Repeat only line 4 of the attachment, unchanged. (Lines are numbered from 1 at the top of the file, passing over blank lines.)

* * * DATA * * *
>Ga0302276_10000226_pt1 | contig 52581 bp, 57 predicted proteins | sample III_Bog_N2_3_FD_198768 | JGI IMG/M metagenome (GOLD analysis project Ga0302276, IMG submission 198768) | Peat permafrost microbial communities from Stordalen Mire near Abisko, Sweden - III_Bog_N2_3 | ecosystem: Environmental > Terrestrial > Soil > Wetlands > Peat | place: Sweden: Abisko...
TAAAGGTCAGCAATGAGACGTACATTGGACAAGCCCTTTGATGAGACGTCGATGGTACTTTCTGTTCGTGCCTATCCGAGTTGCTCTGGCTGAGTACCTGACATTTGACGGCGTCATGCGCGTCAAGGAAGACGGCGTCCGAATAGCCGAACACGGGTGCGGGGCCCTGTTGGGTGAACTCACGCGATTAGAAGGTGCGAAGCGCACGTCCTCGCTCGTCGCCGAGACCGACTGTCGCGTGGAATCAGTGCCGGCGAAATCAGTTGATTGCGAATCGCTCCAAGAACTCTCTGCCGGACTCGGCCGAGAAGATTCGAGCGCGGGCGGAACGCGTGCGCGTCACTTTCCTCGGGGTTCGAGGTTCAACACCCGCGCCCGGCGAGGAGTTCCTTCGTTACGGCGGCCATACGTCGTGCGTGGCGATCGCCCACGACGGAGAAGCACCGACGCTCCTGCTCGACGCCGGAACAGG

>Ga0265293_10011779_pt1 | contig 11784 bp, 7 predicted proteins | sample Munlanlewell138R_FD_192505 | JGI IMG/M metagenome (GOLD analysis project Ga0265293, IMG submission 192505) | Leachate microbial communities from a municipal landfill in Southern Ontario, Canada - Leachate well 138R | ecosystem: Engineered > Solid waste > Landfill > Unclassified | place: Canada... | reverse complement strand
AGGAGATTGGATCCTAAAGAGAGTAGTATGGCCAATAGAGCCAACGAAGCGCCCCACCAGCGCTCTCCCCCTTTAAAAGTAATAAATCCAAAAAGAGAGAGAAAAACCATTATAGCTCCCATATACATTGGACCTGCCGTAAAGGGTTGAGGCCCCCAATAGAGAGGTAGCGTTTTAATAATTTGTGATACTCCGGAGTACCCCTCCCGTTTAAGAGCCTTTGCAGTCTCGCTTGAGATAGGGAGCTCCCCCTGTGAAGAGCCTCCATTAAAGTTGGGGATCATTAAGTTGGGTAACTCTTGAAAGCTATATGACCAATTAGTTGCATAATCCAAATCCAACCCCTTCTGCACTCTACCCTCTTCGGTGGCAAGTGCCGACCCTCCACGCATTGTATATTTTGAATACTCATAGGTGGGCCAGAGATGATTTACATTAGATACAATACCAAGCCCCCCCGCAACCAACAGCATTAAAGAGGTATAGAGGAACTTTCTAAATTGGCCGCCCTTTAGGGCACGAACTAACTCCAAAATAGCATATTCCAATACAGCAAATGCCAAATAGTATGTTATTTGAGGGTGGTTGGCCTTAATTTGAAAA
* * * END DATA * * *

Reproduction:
AGGAGATTGGATCCTAAAGAGAGTAGTATGGCCAATAGAGCCAACGAAGCGCCCCACCAGCGCTCTCCCCCTTTAAAAGTAATAAATCCAAAAAGAGAGAGAAAAACCATTATAGCTCCCATATACATTGGACCTGCCGTAAAGGGTTGAGGCCCCCAATAGAGAGGTAGCGTTTTAATAATTTGTGATACTCCGGAGTACCCCTCCCGTTTAAGAGCCTTTGCAGTCTCGCTTGAGATAGGGAGCTCCCCCTGTGAAGAGCCTCCATTAAAGTTGGGGATCATTAAGTTGGGTAACTCTTGAAAGCTATATGACCAATTAGTTGCATAATCCAAATCCAACCCCTTCTGCACTCTACCCTCTTCGGTGGCAAGTGCCGACCCTCCACGCATTGTATATTTTGAATACTCATAGGTGGGCCAGAGATGATTTACATTAGATACAATACCAAGCCCCCCCGCAACCAACAGCATTAAAGAGGTATAGAGGAACTTTCTAAATTGGCCGCCCTTTAGGGCACGAACTAACTCCAAAATAGCATATTCCAATACAGCAAATGCCAAATAGTATGTTATTTGAGGGTGGTTGGCCTTAATTTGAAAA